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The Sun Also Rises: the High-Temperature Expansion of the Thermal Sunset

by Andreas Ekstedt, Johan Löfgren

This is not the current version.

Submission summary

As Contributors: Andreas Ekstedt · Johan Löfgren
Arxiv Link: (pdf)
Date submitted: 2020-06-25 02:00
Submitted by: Löfgren, Johan
Submitted to: SciPost Physics
Academic field: Physics
  • High-Energy Physics - Theory
  • High-Energy Physics - Phenomenology
Approaches: Theoretical, Computational


We give a prescription for calculating the high-temperature expansion of the thermal sunset integral to arbitrary order. Results up to $\mathcal{O}(T^0)$ are given for both bosonic and fermionic thermal sunsets in dimensional regularisation, and for all odd powers of $T$ up to order $\epsilon^0$. The methods used generalize to non-zero external momentum. We verify the results with sundry analytical and numerical cross-checks. Intermediate steps involve integrals over three Bessel functions.

Current status:
Has been resubmitted

Submission & Refereeing History

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Submission 2006.02179v2 on 25 June 2020

Reports on this Submission

Anonymous Report 1 on 2020-7-18 Invited Report


In this paper thermal 2-loop sum-integrals are considered. Going to
the high-temperature limit, the authors derive subleading terms in an
expansion in masses over the temperature.

As far as I can see, the technical computations look sound, and I have
no immediate reason to doubt their correctness.

A much bigger worry is whether the results are novel and represent the
state of the art. Usually, this kind of expressions are reported in an
appendix of a paper whose main focus is on a physics application, so
it is not easy to carry out a comprehensive literature scan. However,
by rapidly checking who has cited the classic hep-ph/9408276,
hep-ph/9410360 by Arnold and Zhai in recent years, I located eq.(A.22)
of 1911.09123, which precedes what the authors claim as a new result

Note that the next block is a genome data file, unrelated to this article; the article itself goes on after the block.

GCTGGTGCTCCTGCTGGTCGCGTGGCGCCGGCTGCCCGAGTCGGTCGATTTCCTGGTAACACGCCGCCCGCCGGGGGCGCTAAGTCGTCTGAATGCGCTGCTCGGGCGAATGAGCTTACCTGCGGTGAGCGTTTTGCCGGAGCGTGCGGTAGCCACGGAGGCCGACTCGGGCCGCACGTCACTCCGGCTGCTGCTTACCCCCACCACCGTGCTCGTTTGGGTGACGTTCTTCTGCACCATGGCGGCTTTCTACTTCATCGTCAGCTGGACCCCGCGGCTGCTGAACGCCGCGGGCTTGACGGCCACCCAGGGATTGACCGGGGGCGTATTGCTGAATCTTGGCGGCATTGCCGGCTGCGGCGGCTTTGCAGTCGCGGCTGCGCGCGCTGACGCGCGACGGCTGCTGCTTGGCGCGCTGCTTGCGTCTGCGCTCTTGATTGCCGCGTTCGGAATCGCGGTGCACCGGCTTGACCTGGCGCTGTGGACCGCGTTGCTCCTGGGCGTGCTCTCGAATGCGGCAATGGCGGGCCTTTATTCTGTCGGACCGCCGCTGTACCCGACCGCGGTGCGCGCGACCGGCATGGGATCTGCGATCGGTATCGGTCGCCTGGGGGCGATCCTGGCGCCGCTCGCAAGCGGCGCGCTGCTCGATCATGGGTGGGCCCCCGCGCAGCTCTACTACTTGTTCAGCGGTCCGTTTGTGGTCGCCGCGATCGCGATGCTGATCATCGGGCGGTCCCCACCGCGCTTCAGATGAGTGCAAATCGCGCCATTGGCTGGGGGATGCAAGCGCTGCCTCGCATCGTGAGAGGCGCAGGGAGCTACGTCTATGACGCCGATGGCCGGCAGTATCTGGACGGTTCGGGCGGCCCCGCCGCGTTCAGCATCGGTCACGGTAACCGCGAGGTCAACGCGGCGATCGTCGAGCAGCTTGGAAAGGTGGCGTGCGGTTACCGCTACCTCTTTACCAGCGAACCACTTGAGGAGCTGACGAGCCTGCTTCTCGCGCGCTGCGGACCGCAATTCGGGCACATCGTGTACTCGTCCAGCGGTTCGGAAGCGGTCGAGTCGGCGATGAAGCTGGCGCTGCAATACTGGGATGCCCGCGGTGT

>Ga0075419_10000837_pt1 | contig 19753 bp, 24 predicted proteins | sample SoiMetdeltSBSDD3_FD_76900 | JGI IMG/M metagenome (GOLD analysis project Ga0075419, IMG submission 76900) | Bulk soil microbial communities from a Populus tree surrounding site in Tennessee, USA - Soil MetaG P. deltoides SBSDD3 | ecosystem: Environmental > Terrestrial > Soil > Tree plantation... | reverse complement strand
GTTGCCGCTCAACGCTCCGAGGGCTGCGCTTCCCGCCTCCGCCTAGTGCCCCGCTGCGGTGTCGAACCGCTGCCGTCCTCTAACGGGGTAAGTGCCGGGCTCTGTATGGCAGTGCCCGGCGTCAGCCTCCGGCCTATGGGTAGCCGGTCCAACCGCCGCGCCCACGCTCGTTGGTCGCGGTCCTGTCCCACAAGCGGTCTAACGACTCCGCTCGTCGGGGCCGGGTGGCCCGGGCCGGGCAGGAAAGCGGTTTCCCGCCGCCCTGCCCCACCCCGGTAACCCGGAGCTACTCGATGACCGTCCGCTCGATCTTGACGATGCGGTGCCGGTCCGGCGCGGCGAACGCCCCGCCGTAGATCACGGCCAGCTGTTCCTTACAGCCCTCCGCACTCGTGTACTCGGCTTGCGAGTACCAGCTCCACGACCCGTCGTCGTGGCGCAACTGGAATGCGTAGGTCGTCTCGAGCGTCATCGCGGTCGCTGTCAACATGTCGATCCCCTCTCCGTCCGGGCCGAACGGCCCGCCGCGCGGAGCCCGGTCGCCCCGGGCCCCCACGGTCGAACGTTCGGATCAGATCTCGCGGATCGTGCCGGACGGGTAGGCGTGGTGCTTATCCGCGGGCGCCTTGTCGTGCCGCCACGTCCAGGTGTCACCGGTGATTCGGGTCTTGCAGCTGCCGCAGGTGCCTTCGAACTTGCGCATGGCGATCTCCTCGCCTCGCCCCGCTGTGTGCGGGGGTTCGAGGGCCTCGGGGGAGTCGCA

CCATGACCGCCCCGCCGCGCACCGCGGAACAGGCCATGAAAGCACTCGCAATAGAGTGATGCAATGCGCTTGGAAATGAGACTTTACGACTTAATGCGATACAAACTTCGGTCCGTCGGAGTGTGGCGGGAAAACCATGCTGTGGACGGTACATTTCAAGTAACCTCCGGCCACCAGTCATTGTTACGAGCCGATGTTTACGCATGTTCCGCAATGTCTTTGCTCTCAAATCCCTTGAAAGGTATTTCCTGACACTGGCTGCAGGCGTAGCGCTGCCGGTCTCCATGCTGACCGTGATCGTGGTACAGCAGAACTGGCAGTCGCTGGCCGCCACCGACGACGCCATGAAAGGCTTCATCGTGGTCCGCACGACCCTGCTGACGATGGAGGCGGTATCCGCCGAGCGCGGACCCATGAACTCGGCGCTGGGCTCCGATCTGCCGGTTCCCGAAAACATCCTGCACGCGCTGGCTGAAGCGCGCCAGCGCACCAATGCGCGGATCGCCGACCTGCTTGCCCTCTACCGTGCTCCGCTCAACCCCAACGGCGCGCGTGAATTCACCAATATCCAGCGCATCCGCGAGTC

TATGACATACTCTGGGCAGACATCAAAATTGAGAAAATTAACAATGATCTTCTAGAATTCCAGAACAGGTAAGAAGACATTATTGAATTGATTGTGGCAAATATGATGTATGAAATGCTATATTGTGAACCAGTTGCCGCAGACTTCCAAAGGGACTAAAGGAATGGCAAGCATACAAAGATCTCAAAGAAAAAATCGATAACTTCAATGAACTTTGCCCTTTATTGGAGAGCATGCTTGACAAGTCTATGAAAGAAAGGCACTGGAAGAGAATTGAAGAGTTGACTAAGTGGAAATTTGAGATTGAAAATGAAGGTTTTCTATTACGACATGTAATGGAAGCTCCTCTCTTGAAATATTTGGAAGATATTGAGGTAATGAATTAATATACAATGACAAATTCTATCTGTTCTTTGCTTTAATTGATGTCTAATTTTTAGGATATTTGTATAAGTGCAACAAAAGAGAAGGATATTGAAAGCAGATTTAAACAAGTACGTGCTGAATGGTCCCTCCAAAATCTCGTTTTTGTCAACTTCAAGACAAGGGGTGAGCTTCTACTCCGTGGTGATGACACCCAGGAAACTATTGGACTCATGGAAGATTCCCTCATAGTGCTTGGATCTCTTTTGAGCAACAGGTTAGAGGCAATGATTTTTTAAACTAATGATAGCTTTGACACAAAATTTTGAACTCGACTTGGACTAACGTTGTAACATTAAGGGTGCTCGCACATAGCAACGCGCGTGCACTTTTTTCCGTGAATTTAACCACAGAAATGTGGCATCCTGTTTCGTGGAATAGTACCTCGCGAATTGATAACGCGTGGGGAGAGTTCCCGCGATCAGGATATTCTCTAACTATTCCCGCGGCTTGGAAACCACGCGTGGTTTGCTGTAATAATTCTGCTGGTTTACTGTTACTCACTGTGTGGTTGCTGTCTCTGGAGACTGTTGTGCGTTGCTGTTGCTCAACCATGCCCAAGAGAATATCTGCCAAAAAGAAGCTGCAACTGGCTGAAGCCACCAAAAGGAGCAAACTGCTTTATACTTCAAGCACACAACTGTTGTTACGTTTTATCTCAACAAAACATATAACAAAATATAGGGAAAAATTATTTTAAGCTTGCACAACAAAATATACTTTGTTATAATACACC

on the last line of their (2.14). Even more importantly, from (A.6) of
1911.09123, I infer that such terms can be given in $d$ dimensions in
closed form, after making use of integration-by-parts (IBP) identities,
so it looks that the authors have missed this modern tool of choice.

Related to the above, the state of the art of massless
high-temperature sum-integrals has been on the 3-loop level since more
than 25 years. Given that the current paper has its sole focus on
technical aspects at the lower 2-loop level, I think that pioneering
references, like Arnold and Zhai, or more recent works by Schroder
[e.g. 1207.5666 and references therein], who introduced IBP
tools for this problem, should be mentioned for context.

On a conceptual note, figs. 1 and 2 suggest that the mass expansion
considered is an 'asymptotic' one (non-convergent in a mathematical
sense). Perhaps the authors could explain why the expansion might
nevertheless be helpful?

Finally, the presentation seems rather careless, with a silly title,
many incomplete sentences (without a verb), overlong lines like the
one above (3.22), colloquial wordings, etc. The authors would be well
advised to try and render their presentation somewhat more 'scientific'.

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